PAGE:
While I give Arreola heavy credit for taking enormous punishment, he eventually gave up. Towards the end, he was reduced to tapping his heart to show the crowd he had one. Next, he began shaking his arm to inform the crowd he was fighting injured, which he wasn't. Then, he protested when his team stopped the fight - but he was clearly relieved. Post-fight, his fake crying-cursing jag was a disgrace. He reminded one of a 3- year- old--crying one minute, laughing (or cursing in this case) another. As bad as this was, the cake-taker were contemptuous remarks from Goossen-Tutor: "Vitali is 7 feet tall. Why didn't he knock Chris out earlier?" Look no further for an example of total lack of class. And in trying to heap dirt on the present Mayor of Kiev, Ukraine, Goossen and Co. only buried their own man!
Let me reply immediately to a legit question: "What about Arreola's often terrible conditioning?" Psych job in my opinion. He knows that he's a good fighter but not the scripted Goossen-Tutor world-beater. So, why the hell not eat too much between bouts? Why not down another of his beloved six packs? You've peaked. You can only say, "This time will be different" so many times. Even Chris can't believe it.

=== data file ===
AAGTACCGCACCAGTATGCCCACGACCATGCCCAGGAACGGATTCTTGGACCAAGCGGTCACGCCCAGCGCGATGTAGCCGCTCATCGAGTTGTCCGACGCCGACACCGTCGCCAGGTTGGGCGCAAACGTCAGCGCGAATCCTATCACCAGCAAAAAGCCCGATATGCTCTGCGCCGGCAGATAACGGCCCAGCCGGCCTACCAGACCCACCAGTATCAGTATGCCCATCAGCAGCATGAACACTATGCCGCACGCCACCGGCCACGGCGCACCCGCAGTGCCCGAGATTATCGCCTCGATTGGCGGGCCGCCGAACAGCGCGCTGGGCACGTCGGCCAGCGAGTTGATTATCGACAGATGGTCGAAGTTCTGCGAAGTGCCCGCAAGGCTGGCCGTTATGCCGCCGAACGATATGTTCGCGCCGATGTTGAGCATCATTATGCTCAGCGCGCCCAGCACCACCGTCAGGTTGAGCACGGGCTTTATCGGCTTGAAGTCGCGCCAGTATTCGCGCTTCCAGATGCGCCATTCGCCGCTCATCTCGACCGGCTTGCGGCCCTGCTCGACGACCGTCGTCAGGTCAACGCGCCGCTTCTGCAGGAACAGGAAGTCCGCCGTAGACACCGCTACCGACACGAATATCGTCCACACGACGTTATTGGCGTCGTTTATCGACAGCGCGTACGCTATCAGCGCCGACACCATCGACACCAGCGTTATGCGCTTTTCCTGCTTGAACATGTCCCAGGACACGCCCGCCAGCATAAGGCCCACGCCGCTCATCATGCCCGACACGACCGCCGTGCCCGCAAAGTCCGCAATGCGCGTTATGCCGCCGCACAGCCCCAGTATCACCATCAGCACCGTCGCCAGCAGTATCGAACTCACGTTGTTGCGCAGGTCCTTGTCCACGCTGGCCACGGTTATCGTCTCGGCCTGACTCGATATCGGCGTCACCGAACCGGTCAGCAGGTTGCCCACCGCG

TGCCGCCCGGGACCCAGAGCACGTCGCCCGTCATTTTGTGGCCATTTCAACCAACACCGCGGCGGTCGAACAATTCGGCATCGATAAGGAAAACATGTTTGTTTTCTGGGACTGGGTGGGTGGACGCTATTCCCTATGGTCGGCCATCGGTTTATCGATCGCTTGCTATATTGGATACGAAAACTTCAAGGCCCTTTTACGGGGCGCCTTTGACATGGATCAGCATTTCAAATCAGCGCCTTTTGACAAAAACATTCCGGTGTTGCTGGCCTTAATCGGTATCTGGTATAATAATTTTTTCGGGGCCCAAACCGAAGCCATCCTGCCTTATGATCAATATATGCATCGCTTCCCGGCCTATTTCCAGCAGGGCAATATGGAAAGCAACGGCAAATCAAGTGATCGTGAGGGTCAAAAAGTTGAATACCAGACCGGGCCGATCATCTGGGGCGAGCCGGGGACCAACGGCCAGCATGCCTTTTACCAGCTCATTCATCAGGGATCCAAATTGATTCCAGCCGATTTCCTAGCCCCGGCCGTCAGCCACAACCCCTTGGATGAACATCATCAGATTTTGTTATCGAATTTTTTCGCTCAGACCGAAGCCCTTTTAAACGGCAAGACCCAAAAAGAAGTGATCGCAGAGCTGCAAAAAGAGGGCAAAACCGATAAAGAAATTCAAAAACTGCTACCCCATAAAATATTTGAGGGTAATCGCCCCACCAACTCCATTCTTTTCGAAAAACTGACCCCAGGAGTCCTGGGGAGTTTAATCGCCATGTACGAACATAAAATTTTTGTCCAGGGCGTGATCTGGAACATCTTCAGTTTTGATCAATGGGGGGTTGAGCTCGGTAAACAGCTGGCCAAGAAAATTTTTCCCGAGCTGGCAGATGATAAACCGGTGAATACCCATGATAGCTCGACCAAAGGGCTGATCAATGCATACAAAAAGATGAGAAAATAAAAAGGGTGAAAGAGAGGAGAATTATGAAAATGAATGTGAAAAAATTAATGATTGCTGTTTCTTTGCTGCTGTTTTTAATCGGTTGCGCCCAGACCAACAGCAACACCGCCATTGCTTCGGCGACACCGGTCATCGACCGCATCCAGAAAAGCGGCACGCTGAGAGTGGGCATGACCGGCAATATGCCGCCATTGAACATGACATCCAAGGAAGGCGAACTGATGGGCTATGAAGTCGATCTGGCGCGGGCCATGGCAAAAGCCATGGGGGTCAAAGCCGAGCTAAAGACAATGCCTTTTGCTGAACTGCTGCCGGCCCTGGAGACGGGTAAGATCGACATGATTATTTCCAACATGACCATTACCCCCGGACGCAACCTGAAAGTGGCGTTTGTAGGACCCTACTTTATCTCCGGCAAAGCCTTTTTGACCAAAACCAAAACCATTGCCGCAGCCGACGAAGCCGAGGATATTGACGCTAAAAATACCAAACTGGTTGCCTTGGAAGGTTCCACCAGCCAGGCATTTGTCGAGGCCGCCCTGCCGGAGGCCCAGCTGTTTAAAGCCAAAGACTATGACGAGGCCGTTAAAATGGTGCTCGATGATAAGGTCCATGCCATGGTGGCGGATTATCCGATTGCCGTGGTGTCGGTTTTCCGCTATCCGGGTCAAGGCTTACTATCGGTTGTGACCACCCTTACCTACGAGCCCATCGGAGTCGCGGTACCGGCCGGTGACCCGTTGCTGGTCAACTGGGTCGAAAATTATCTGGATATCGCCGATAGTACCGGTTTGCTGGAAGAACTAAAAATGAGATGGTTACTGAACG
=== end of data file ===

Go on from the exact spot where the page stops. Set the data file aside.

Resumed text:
Fighters (2016) Scorecards:
Average of all factors: B
Age: C Average of all factors: B-
Reality Check: Given the huge odds favoring Wilder I have to guess that Chris looks lousy in training. Arreola's placating remarks in the build-up certainly don't sound like a man coming to rip away those belts. Perhaps this is a cash-out fight? I doubt at this stage the fee he will receive can offset the potential damage to his health he may face if he's going in merely to survive.
The fight and Prediction: